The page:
24 Hours in Saigon: A Culture Lover’s Travel Guide
An urban-jungle, Paris of the Orient, Vietnam‘s economic hub — Saigon (Ho Chi Minh City on the map) has been called many names in its 400 years
This complex identity speaks to the city’s magnetic character and restless energy. Although it’s not the most walking-friendly place, with terrible pavements and sights spread far apart, grab yourself a moto taxi for the day and enjoy our 24 hour insider tour through Saigon’s beauty and craziness.
© Tartarin 2009/Flickr
Start by familiarising yourself with the traffic and the explosive atmosphere of Saigon by taking a walk around Le Loi and Ben Thanh Market area. Although this falls under typical tourist activities, it offers a valid glimpse of Saigon’s historical architecture and shops. Ben Thanh Market, which recently celebrated its 100th birthday, is considered one of the landmarks of the city. Due to its popularity, in recent years the market has become quite touristy; however, the architecture and the interiors have not changed much, making it an ideal place for people to experience the dynamics of a traditional local market.
Ben Thanh Market | © Nguyen Thanh Quang/WikiCommons
Continue your walk down Pham Ngu Lao, on your right the so called ‘backpacker area’ will start appearing, but look beyond to Pham Ngu Lao Park. In the early evening, the park is populated by locals practicing sport, doing exercise or simply sitting down on the pavement while having a coffee with friends, perfect for people watching. One of the best venues to enjoy a cocktail before dinner is Chill Sky Bar. Designed by the same architect of the homonymous bar in Bangkok, this venue’s bar offers a breathtaking view of Saigon’s skyline and delicious cocktails. Obviously, all of this comes at a price that is above the norm for the city — but it’s worth it!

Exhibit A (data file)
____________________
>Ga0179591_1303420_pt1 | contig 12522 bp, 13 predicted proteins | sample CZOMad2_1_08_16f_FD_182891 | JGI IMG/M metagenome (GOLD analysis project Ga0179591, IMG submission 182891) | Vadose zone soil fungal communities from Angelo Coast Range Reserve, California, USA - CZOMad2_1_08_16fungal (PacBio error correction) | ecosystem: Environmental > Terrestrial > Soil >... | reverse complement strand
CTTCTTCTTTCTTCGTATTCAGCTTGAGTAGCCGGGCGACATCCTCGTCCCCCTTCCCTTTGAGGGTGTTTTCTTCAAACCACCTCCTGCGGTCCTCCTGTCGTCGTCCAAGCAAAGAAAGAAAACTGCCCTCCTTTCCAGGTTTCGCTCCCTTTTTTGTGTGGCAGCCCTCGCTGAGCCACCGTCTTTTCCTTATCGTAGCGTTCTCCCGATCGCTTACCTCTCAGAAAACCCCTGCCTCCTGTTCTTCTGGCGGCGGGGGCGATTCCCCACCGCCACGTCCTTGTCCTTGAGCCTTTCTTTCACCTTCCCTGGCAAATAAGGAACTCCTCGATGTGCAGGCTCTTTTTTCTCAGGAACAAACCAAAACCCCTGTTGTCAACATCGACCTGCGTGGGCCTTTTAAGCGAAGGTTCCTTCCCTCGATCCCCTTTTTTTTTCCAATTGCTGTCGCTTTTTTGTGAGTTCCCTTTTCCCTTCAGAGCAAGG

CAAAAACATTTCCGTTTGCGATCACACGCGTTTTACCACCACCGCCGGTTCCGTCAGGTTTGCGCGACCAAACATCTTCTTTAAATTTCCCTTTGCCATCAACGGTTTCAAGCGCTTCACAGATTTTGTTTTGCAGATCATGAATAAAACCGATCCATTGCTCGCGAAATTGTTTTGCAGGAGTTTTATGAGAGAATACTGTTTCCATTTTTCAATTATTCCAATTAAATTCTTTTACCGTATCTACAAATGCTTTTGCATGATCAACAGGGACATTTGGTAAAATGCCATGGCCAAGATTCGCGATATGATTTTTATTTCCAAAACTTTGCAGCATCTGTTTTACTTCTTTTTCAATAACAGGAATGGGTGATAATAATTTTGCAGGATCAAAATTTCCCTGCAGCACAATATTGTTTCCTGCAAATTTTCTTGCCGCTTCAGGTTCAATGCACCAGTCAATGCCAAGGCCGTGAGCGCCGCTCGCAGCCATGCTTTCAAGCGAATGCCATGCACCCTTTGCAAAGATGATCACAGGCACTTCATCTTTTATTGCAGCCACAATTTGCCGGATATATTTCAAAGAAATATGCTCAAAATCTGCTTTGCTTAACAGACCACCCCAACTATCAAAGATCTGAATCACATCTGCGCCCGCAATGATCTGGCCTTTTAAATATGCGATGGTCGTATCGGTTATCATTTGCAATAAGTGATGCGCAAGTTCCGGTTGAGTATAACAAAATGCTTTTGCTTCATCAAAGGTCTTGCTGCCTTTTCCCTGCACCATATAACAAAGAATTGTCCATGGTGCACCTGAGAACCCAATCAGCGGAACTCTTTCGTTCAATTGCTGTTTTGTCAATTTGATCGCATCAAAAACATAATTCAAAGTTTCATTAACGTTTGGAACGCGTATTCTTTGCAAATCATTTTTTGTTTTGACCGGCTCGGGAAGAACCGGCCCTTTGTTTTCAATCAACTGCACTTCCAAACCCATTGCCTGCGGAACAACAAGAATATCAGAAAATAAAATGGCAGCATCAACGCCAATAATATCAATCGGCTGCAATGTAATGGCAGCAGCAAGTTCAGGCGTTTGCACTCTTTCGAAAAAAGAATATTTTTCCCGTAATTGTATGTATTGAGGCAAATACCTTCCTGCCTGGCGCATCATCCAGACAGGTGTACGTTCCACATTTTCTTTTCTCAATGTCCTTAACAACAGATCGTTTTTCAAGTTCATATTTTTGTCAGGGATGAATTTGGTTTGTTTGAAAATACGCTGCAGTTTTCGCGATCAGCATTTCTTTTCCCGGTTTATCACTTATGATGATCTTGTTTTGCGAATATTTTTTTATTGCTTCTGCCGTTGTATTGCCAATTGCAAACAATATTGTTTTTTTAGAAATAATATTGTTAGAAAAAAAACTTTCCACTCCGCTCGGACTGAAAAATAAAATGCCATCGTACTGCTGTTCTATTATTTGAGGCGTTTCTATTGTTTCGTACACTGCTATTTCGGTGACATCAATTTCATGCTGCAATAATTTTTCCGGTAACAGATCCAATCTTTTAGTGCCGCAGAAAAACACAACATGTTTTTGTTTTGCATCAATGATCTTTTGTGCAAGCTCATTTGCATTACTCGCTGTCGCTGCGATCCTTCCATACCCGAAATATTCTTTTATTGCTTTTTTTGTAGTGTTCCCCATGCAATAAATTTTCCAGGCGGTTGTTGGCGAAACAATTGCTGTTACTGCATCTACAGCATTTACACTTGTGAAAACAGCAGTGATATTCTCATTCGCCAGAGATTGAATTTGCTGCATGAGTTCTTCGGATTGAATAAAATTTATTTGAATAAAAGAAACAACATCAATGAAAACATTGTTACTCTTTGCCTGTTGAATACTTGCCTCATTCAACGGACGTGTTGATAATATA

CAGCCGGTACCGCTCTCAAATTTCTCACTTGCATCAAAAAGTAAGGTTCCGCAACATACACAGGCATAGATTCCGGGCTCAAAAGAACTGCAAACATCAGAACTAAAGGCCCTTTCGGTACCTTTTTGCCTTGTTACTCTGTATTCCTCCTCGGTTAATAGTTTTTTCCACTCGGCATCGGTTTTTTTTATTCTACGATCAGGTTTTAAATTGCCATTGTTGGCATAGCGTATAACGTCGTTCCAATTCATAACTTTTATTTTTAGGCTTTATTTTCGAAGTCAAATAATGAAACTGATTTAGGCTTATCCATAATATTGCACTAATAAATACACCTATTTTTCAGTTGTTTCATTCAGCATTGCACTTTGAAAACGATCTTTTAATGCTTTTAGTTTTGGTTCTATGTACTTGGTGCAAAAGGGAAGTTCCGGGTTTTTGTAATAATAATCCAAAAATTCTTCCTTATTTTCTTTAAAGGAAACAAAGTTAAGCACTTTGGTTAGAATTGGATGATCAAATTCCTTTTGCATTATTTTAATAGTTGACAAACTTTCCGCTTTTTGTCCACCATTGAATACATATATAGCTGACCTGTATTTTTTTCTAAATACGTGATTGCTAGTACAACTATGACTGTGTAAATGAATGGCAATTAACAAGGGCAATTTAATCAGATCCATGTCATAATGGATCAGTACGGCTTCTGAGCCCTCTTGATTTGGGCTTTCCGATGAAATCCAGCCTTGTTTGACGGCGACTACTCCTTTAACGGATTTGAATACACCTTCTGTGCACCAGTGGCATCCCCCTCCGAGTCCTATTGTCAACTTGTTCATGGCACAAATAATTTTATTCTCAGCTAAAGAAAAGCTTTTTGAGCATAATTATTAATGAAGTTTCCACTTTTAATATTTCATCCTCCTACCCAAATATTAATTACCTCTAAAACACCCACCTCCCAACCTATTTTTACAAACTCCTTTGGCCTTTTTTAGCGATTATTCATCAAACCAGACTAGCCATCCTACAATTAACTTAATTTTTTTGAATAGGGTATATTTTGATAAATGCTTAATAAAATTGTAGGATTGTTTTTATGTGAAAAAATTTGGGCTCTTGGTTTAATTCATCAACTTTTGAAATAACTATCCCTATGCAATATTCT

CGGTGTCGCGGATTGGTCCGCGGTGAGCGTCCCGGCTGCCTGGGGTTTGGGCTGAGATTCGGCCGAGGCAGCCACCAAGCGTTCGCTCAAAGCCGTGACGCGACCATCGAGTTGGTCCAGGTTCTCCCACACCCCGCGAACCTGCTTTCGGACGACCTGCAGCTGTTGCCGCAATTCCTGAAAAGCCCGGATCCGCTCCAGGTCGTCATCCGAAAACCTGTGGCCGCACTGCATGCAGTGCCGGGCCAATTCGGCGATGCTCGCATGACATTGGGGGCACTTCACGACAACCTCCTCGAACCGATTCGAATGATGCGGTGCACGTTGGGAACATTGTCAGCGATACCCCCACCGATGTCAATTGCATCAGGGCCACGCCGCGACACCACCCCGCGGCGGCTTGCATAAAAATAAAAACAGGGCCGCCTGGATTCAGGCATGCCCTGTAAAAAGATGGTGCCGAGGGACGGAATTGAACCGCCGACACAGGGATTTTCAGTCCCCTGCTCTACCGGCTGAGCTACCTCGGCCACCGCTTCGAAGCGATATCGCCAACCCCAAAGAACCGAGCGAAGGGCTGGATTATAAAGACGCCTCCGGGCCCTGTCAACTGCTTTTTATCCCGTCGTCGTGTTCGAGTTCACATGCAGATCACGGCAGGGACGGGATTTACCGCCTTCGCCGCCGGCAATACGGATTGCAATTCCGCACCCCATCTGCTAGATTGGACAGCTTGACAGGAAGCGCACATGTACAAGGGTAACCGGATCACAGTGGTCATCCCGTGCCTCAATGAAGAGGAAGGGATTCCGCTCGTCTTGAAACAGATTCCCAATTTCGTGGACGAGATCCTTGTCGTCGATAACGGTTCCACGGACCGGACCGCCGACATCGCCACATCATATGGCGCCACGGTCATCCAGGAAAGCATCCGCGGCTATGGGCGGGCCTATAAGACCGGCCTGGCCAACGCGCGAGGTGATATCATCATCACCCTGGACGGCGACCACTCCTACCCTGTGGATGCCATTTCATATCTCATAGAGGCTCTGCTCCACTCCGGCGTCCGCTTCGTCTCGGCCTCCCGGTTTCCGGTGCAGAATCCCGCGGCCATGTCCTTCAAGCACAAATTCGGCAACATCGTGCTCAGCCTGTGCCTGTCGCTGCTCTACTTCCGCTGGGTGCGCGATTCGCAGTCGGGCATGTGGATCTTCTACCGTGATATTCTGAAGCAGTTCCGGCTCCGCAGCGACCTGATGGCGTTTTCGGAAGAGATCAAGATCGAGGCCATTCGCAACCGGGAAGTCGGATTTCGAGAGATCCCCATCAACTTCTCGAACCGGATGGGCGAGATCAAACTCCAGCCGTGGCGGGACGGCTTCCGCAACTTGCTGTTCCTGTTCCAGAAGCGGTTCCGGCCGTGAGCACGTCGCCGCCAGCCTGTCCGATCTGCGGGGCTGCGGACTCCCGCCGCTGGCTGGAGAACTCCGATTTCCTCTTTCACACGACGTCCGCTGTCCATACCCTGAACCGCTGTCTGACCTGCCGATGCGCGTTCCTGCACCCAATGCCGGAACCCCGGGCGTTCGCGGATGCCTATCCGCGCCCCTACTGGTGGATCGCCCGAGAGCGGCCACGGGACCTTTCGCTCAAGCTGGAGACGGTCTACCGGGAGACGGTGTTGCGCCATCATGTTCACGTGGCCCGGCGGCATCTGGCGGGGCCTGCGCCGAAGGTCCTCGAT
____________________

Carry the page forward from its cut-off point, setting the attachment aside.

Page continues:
Truth needs to be told: the best Vietnamese food in town is from street restaurants and quang gánh (the iconic scale-designed baskets). Eating and drinking in the street is a regular social activity in Vietnam, which means that you will not walk more than 100 meters without seeing a local restaurant. If you encounter a busy place facing the road, with tiny chairs and tables that seem to have been taken from a kindergarten’s classroom, then that is the place where you should eat. The same goes for street vendors, and, as long as you see local people eating there, the food is guaranteed to be good. Understandably, most travellers feel intimidated by the language barrier and by the messiness of these eateries, so hop on a xe ôm (motorbike taxi) and head to Cuc Gach Quan. Among the best restaurants in town, Cuc Gach Quan has three great advantages: it’s housed in a beautiful, heritage-designed three-story building; the staff speaks English and can recommend traditional dishes for first-time visitors; moreover, it offers an extensively Vietnamese food selection (the menu looks more like a book than an actual menu).